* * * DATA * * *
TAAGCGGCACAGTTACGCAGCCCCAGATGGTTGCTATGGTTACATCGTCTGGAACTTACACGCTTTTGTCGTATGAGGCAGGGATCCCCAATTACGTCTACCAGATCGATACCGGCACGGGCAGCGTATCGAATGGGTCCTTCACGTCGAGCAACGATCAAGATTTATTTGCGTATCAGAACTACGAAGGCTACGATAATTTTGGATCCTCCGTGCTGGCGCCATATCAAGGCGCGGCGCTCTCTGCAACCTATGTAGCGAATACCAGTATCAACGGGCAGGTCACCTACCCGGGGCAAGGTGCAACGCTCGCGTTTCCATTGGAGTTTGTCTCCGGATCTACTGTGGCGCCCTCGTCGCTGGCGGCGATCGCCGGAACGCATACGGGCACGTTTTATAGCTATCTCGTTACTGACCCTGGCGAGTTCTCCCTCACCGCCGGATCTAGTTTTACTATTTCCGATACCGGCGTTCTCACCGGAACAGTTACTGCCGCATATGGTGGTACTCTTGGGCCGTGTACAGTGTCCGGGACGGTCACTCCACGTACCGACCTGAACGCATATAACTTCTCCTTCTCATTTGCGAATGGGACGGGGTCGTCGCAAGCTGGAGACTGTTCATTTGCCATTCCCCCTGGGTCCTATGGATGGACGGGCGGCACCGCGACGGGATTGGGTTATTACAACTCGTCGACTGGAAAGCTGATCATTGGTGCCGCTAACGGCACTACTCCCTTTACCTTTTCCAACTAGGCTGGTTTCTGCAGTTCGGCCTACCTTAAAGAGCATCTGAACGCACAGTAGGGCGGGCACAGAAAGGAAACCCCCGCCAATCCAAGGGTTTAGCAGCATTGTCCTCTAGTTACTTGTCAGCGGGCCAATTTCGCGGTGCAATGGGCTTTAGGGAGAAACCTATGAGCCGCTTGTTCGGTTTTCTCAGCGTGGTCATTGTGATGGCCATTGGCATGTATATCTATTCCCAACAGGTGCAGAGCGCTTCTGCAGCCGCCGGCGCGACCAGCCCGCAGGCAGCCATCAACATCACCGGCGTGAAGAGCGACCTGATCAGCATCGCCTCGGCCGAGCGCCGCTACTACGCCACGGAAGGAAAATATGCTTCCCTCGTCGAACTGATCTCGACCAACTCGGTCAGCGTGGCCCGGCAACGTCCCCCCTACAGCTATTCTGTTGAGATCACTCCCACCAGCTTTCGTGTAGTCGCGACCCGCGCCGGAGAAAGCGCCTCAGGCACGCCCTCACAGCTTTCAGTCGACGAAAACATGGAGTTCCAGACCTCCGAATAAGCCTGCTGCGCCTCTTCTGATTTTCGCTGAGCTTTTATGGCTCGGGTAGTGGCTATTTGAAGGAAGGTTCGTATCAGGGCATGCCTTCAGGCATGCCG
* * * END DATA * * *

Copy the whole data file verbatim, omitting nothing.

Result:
TAAGCGGCACAGTTACGCAGCCCCAGATGGTTGCTATGGTTACATCGTCTGGAACTTACACGCTTTTGTCGTATGAGGCAGGGATCCCCAATTACGTCTACCAGATCGATACCGGCACGGGCAGCGTATCGAATGGGTCCTTCACGTCGAGCAACGATCAAGATTTATTTGCGTATCAGAACTACGAAGGCTACGATAATTTTGGATCCTCCGTGCTGGCGCCATATCAAGGCGCGGCGCTCTCTGCAACCTATGTAGCGAATACCAGTATCAACGGGCAGGTCACCTACCCGGGGCAAGGTGCAACGCTCGCGTTTCCATTGGAGTTTGTCTCCGGATCTACTGTGGCGCCCTCGTCGCTGGCGGCGATCGCCGGAACGCATACGGGCACGTTTTATAGCTATCTCGTTACTGACCCTGGCGAGTTCTCCCTCACCGCCGGATCTAGTTTTACTATTTCCGATACCGGCGTTCTCACCGGAACAGTTACTGCCGCATATGGTGGTACTCTTGGGCCGTGTACAGTGTCCGGGACGGTCACTCCACGTACCGACCTGAACGCATATAACTTCTCCTTCTCATTTGCGAATGGGACGGGGTCGTCGCAAGCTGGAGACTGTTCATTTGCCATTCCCCCTGGGTCCTATGGATGGACGGGCGGCACCGCGACGGGATTGGGTTATTACAACTCGTCGACTGGAAAGCTGATCATTGGTGCCGCTAACGGCACTACTCCCTTTACCTTTTCCAACTAGGCTGGTTTCTGCAGTTCGGCCTACCTTAAAGAGCATCTGAACGCACAGTAGGGCGGGCACAGAAAGGAAACCCCCGCCAATCCAAGGGTTTAGCAGCATTGTCCTCTAGTTACTTGTCAGCGGGCCAATTTCGCGGTGCAATGGGCTTTAGGGAGAAACCTATGAGCCGCTTGTTCGGTTTTCTCAGCGTGGTCATTGTGATGGCCATTGGCATGTATATCTATTCCCAACAGGTGCAGAGCGCTTCTGCAGCCGCCGGCGCGACCAGCCCGCAGGCAGCCATCAACATCACCGGCGTGAAGAGCGACCTGATCAGCATCGCCTCGGCCGAGCGCCGCTACTACGCCACGGAAGGAAAATATGCTTCCCTCGTCGAACTGATCTCGACCAACTCGGTCAGCGTGGCCCGGCAACGTCCCCCCTACAGCTATTCTGTTGAGATCACTCCCACCAGCTTTCGTGTAGTCGCGACCCGCGCCGGAGAAAGCGCCTCAGGCACGCCCTCACAGCTTTCAGTCGACGAAAACATGGAGTTCCAGACCTCCGAATAAGCCTGCTGCGCCTCTTCTGATTTTCGCTGAGCTTTTATGGCTCGGGTAGTGGCTATTTGAAGGAAGGTTCGTATCAGGGCATGCCTTCAGGCATGCCG